order that they may be substantial, and the reputation of agents with

the enemy has been carefully built up over a long period in order that

when the time comes they can be used with confidence and


Because of this forward-looking strategy, the Double Cross Committee was willing to invest

more time and effort into the development of the agents. They were able to keep their goals in

mind and not be frustrated with the slow process.

Opposing viewpoints now manifest themselves on the issue of the benefit or harm of

having enemy spies in country, whether Britain or the United States. Predictably, Britain

basically welcomed spies into their country because of their confidence in the Double Cross

Committee and its skills in turning the spies into doubles. In the United States, however, spies

were far from welcome. As one attorney said when espionage investigative power was

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consolidated within the FBI, “‘foreign agents and those engaged in espionage will no longer find

this country a happy hunting ground for their activities.’”57 Public statements of warning like

this consistently appeared in newspapers, while the British kept their operations very secret so as

to utilize their spies to the greatest possible extent. This publicity in America frightened British

intelligence agents, as they felt this type of strategy in the media would cause the Abwehr to feel

that their system had been compromised and thus would have less confidence in its agents and

would begin to decrease the importance and volume of information transmitted to them. It is for

this reason that the reporting of espionage happenings in newspapers frustrated the Double Cross

Committee; in Britain, these types of events were not made available to news services.

These two different strategies of investigation and publication of information on

espionage investigation in Britain and America naturally gave way to some tension between the

XX Committee and the FBI. British espionage operatives were particularly displeased with J.

Edgar Hoover and his attitude toward espionage investigation. The most obvious clash occurred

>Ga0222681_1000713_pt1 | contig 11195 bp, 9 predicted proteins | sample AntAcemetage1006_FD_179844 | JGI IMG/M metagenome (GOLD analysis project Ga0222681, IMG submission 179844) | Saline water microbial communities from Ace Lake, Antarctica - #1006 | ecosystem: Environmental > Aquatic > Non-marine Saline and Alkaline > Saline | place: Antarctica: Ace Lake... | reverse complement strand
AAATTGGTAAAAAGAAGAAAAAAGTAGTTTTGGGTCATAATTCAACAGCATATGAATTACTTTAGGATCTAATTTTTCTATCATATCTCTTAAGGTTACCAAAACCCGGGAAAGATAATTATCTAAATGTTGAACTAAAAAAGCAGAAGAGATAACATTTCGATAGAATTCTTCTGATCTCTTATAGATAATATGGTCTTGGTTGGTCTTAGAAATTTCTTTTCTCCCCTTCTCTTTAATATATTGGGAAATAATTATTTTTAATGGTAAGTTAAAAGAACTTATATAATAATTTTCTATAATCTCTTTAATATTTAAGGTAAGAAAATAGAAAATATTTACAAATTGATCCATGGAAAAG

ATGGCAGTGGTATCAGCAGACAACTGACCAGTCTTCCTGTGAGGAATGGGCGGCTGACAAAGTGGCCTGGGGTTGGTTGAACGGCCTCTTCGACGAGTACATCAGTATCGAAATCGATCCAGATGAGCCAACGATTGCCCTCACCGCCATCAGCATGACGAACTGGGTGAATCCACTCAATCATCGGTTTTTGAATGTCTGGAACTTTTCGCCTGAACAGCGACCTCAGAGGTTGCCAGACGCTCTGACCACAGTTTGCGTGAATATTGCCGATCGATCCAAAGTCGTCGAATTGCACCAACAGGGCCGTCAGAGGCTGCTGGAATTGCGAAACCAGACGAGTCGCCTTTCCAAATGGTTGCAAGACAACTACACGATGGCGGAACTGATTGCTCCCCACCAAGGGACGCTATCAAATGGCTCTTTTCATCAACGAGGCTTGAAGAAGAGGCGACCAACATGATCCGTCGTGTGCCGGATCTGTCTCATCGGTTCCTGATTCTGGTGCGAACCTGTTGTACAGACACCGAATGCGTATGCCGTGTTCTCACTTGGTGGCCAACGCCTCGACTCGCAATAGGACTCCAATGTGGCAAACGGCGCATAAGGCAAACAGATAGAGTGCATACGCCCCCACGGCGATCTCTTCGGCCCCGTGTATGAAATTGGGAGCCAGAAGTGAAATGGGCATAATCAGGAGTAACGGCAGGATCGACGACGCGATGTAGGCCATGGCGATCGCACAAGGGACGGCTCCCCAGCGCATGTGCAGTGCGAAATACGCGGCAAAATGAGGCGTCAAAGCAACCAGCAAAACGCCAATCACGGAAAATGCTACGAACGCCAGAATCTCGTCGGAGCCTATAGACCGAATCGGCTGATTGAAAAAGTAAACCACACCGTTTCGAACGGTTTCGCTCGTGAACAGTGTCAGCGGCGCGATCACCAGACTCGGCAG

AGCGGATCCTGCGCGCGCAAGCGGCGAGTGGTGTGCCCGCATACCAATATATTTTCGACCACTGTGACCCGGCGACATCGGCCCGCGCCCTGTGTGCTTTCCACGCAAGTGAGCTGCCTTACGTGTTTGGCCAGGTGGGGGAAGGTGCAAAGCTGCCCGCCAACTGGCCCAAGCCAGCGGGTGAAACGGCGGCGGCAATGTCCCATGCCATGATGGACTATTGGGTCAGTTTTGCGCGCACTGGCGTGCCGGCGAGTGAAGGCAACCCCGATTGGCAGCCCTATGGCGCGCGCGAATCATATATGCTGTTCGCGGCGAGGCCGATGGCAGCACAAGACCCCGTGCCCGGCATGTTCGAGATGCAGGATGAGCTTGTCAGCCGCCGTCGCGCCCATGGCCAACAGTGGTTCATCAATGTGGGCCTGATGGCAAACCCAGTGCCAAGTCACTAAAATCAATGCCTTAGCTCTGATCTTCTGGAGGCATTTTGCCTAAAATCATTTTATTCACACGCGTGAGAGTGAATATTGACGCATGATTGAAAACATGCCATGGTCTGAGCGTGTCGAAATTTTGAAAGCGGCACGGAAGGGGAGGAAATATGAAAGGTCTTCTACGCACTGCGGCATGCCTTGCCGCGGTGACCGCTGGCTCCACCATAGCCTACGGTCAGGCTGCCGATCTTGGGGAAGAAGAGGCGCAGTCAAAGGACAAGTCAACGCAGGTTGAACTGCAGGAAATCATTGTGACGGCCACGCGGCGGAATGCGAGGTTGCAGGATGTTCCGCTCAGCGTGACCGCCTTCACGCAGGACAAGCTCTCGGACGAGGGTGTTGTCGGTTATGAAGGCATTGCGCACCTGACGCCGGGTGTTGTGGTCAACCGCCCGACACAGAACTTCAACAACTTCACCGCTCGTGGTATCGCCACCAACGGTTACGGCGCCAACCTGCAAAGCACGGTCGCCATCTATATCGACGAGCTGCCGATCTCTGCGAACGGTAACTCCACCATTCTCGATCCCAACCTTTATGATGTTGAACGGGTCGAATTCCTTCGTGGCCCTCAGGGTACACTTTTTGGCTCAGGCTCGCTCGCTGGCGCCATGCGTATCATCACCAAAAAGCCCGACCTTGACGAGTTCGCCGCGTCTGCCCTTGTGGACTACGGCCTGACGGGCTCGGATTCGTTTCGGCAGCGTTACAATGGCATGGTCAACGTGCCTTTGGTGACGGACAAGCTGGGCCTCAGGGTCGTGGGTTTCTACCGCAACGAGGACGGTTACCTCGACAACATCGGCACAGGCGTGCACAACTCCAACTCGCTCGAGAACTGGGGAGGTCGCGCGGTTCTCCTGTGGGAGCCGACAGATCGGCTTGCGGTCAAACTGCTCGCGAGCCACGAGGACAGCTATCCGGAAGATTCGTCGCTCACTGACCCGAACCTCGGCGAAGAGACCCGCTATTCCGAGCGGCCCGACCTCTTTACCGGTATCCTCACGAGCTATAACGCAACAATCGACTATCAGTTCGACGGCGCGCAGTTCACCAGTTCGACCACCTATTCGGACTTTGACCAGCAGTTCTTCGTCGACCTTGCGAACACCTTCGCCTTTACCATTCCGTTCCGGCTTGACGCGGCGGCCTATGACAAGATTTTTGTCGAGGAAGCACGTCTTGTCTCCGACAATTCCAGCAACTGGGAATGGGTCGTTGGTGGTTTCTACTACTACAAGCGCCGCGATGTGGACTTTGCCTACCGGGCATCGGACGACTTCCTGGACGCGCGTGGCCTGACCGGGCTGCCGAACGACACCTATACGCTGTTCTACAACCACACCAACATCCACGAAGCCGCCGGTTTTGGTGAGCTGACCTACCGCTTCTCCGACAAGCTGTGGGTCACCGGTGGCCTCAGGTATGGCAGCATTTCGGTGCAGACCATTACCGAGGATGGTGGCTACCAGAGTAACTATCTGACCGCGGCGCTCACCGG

around Popov and his Pearl Harbor questionnaire. XX Committee Coordinator John Masterman

claimed that “the questionnaire indicated very clearly that in the event of the United States being

at war, Pearl Harbour would be the first point to be attacked.”58 Meanwhile, Hoover and his

supporters at the FBI felt that “he [Hoover] had no reason to take special note of Popov’s

information…it deserved no more attention than myriad other snippets of intelligence.”59 This is

just one particular situation, but the feeling of frustration with Hoover by British intelligence was

constant. The British also observed that Hoover was insistent that successful investigations

conclude with public attention, which contrasted with British secrecy. As British investigator

Herbert Rowland said “‘He lived by publicity…Stephenson [senior British Intelligence officer]

avoided publicity at all costs. Inevitably the FBI got the credit. We never minded this.’”60

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Before America entered the war – at the same time as the Sebold case – British intelligence

officers felt that Hoover was disrupting what could have been very valuable cooperation between

British and American intelligence. One British intelligence officer A.M. Ross-Smith even said

“‘Hoover was a megalomaniac, an egomaniac, and a prude of the first order. He was a thorn in

our side.’”61 Certainly this dissent was a factor in the establishment of the two different

strategies by the intelligence agencies of America and Britain.

Now based on all of the information in this article to this point, it is logical to argue that

the FBI missed an opportunity with Sebold to turn him into a double agent, just as the Double